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WOULDN'T YOU LIKE TO KNOCK THE STUFFING OUT OF BARNEY?
I hate you, you hate me, Two fractured branches on the family tree. With a vicious barb and a thwack from me to you, Won't you say you hate me too.
--I Hate Barney Secret Society theme song
If you're a breathing, sentient human being in America, you've heard of Barney. And if you share living quarters with a preschooler, you've really heard of him--night and day. He's the six-foot-four, purple-and-green tyrannosaur who appears daily in the Public Broadcasting Service television show Barney & Friends. He preaches loving, sharing, and caring, and tykes worship the ground he thumps on.
In just one year, Barneymania among the potty set has helped Barney & Friends pass 24-year-old Sesame Street to become the top-rated PBS children's series. Four-year-old Cheyane Rangel of Mesquite, Tex., for one, says she dotes on Barney because "he sings lots of songs and because he's a dinosaur."
TEDIOUS REX. Grownups, however, don't always look on the friendly critter with such affection. Through a combination of overexposure, mismanagement, and a few grating lyrics, PBS and Barney's other handlers put off folks like Robert Curran, an ad salesman in Fort Lauderdale, Fla., who founded the I Hate Barney Secret Society. Curran's newsletter aims to console parents of Barney groupies. His other concern: weaning his two-year-old daughter Michelle-Christine "from her drug of choice [Barney]...toward Walt Disney products like The Little Mermaid and Fantasia."
For a while, it looked like the Barney backlash among parents like Curran would leave toymakers with a surplus of purple plush and put one large, sappy dinosaur on the dole.
Well, adults are losing the battle: Barney is alive and, in the minds of many parents, all too well. Indeed, he's confirming an age-old lesson of marketing: However undiscriminating or annoying, children's choices greatly influence parents' purchases. "Parents can be as sick as they want to be of Barney. It won't make any difference. It's the kids who dictate what they buy," says Selina Guber, president of Children's Market Research in New York.
If you're a Barney hater, brace yourself. In May, Hasbro Inc. began rolling out a new line of 20 items, among them a talking doll that spouts 572 phrases. The first Barney music album is due Aug. 31, the initial fruit of a multiyear deal with EMI Records Group. On the horizon: a prime-time network special next April, a movie in 1995, and growth into international markets. Meanwhile, the TV show's Nielsen ratings still hover well above 3.0, compared with 2.6 for Sesame Street and rivaling many prime-time programs.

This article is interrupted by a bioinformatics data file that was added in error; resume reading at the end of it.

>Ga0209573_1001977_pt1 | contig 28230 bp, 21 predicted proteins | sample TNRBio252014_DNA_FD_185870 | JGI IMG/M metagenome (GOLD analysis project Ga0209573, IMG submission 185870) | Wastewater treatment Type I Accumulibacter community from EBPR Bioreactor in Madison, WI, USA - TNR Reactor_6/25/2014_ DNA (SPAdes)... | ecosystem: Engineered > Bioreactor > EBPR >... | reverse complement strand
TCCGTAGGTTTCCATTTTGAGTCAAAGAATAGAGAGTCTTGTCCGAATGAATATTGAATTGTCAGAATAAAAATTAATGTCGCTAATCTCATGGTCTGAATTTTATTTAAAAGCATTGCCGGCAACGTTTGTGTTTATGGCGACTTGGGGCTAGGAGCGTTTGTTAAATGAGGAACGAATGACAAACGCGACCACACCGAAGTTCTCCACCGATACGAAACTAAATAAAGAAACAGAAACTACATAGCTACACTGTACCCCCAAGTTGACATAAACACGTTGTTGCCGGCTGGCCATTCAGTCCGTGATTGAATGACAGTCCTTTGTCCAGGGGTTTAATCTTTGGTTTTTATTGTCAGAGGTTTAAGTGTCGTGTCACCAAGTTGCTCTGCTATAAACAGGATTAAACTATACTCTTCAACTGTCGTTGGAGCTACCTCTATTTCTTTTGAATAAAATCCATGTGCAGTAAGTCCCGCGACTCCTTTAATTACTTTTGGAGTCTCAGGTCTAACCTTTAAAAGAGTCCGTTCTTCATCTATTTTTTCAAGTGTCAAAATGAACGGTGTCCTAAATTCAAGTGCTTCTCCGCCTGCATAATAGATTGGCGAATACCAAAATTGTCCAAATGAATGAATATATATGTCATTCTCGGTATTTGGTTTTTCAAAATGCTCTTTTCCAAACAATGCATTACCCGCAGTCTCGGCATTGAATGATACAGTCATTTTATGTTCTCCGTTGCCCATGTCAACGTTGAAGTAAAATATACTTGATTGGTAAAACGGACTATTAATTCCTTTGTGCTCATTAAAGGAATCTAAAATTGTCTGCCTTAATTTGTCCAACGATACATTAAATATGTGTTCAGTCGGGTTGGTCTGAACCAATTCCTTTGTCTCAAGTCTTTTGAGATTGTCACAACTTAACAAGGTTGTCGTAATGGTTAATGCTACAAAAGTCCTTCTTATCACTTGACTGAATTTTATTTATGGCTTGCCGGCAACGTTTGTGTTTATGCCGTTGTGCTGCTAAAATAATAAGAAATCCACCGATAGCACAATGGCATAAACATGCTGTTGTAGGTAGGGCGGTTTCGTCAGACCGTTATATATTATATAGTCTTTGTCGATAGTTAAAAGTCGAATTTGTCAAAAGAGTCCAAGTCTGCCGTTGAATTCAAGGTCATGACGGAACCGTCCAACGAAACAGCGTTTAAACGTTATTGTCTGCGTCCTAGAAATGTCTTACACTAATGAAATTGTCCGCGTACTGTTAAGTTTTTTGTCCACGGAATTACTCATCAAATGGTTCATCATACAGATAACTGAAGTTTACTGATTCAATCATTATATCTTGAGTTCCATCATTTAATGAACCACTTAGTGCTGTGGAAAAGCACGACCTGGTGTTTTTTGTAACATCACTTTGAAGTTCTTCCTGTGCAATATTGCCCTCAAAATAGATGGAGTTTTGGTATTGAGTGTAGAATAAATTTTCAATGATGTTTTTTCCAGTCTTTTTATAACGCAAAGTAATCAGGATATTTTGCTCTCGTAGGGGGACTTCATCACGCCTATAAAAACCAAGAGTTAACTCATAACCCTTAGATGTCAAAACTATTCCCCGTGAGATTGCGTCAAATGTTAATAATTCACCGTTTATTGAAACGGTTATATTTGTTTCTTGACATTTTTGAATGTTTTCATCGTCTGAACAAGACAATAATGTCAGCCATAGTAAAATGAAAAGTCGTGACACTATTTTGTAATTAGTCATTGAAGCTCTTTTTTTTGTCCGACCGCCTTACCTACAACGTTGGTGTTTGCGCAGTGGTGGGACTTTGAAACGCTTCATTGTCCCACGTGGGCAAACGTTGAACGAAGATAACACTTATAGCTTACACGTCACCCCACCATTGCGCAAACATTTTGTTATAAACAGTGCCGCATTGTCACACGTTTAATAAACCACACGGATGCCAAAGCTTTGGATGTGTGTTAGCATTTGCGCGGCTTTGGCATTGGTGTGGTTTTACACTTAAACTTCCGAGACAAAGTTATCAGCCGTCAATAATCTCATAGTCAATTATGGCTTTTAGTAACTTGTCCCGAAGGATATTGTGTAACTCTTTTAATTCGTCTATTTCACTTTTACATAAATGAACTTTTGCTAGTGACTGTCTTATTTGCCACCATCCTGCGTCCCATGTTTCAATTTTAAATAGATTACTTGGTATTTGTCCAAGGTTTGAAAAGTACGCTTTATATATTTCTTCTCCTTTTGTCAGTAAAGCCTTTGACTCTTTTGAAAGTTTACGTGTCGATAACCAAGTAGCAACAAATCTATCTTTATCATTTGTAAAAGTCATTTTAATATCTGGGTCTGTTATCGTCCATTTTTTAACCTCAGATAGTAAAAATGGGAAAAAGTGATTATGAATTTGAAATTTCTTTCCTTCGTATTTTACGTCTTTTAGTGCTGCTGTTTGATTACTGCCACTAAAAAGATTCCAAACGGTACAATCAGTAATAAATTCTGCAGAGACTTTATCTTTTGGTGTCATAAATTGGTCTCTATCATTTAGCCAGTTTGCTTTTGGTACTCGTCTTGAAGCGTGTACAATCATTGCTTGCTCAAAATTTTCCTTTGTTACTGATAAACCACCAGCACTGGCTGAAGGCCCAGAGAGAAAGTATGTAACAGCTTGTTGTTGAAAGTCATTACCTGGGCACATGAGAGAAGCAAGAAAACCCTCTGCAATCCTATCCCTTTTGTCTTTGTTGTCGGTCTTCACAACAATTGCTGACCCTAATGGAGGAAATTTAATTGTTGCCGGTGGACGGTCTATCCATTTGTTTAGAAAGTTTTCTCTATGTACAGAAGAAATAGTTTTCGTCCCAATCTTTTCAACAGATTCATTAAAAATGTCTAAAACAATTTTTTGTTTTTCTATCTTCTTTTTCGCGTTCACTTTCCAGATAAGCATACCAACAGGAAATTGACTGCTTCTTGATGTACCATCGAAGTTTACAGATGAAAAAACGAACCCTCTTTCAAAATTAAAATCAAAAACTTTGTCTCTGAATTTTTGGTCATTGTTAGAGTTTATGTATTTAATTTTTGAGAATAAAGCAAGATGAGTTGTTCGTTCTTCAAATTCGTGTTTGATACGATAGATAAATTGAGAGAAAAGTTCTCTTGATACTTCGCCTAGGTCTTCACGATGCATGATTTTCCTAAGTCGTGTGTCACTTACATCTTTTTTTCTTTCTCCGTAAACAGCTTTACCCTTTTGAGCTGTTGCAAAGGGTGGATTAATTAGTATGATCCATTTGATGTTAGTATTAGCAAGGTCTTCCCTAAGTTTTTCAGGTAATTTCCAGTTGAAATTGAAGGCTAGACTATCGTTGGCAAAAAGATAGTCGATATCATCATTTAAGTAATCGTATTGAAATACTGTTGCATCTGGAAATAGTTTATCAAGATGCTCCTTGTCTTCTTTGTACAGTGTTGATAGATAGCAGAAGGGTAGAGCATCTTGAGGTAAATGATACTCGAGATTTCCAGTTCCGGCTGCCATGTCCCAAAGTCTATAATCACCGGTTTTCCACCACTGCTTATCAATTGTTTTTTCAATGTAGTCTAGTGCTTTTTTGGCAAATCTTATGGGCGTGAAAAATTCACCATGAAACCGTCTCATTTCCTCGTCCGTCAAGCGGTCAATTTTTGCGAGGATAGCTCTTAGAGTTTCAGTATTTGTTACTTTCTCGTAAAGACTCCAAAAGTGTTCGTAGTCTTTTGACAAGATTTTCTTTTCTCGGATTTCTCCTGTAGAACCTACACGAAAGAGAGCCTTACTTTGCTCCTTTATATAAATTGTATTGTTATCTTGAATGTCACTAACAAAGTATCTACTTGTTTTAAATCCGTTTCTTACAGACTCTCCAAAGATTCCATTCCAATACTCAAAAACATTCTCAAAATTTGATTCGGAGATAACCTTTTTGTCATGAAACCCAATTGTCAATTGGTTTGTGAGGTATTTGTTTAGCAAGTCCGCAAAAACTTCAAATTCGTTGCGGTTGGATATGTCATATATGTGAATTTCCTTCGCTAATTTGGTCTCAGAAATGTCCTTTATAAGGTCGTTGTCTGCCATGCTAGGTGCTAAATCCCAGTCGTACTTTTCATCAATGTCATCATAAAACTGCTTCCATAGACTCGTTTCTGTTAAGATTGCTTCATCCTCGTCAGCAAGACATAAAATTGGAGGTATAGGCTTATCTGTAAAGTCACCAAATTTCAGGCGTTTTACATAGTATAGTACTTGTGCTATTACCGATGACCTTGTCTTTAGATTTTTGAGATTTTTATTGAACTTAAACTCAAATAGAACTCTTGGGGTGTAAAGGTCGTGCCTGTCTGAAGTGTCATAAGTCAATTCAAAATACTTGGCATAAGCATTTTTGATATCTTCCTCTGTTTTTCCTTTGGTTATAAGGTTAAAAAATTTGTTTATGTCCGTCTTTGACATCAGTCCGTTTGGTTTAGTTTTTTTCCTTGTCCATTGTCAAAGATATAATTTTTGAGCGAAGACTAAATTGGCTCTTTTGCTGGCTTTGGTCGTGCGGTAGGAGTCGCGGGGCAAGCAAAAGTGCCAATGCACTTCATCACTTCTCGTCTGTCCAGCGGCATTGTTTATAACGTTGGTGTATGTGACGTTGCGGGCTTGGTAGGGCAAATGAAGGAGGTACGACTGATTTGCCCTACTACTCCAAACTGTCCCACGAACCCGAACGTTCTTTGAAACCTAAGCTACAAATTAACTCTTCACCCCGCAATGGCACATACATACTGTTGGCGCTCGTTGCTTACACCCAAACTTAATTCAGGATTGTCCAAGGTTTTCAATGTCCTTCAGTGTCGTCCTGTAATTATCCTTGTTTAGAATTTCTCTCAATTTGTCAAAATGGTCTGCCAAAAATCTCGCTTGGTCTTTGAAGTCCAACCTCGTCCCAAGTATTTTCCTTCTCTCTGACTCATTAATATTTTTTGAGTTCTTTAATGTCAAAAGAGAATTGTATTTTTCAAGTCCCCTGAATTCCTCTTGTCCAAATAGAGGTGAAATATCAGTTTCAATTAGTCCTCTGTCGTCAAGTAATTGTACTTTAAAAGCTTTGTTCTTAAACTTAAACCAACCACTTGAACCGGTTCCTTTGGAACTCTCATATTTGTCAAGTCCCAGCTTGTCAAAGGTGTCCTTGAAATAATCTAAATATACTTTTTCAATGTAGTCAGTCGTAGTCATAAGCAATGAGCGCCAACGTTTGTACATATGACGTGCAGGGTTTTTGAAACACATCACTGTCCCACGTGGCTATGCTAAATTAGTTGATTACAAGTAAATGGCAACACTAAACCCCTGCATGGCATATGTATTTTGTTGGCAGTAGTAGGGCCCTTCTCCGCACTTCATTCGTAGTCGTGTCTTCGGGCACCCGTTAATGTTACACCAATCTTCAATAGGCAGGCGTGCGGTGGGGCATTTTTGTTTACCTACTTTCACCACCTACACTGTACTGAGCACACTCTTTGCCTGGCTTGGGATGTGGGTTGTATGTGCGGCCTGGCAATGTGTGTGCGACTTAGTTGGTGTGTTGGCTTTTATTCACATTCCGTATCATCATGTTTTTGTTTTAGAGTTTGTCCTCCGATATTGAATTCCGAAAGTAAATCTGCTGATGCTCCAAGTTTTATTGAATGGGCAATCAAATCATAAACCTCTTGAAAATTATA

There's no sign that sales of Barney paraphernalia are slacking off. Consumers will snatch up more than $300 million worth of Barney toys this year, says analyst David S. Leibowitz of Republic New York Securities Corp. That's not even counting Barney sleepwear, linen, and lunch boxes. Plush-toy maker Dakin Inc. says it gets 10 Barney doll orders for every one it can make. At Toys `R' Us Inc., Barney remains "very much wanted by children," says Vice-Chairman Michael Goldstein. And Barney commands five slots on Billboard's latest Top 10 kids video sales chart.
PURPLE REIGN. What is it about Barney that gets parents' goats? Part of their complaint is with the TV show itself: There's little in the way of adult-minded entertainment for parents who tune in with their kids. And people, it seems, can take only so much niceness from a supporting cast of bubbly, well-scrubbed kids, all singing, dancing, and hugging.
Missteps by PBS have helped alienate parents. There was last spring's pledge-drive fracas, when many PBS stations featured "Barney-thons" offering Barney merchandise during on-air fund-raisers. Some parents complained the move exploited children's love for Barney by getting them to pressure their parents to contribute.
Then there's the merchandise. Tons of it. The dinosaur's burst to stardom triggered deals with 33 licensees, generating some 200 products. J.C. Penney Co. has opened Barney boutiques in its 1,300 stores nationwide. Things got so bad that Lyons Group, the division of religious and educational publisher RCL Enterprises Inc. responsible for Barney's economic welfare, imposed a moratorium on licensing last December, to help ensure slower, more careful growth.
Moratorium or no, Barney isn't likely to go the way of the dinosaur soon. "We listen far more to what 3-year-olds think than to what 30-year-olds think," says Sheryl Leach, the ex-teacher who created Barney in 1988 and now heads Lyons. That's proved a potent marketing plan. In other words: If you object to Barney, flip back to Masterpiece Theater.Stephanie Anderson Forest in Dallas, with Paul Eng in New York and bureau reports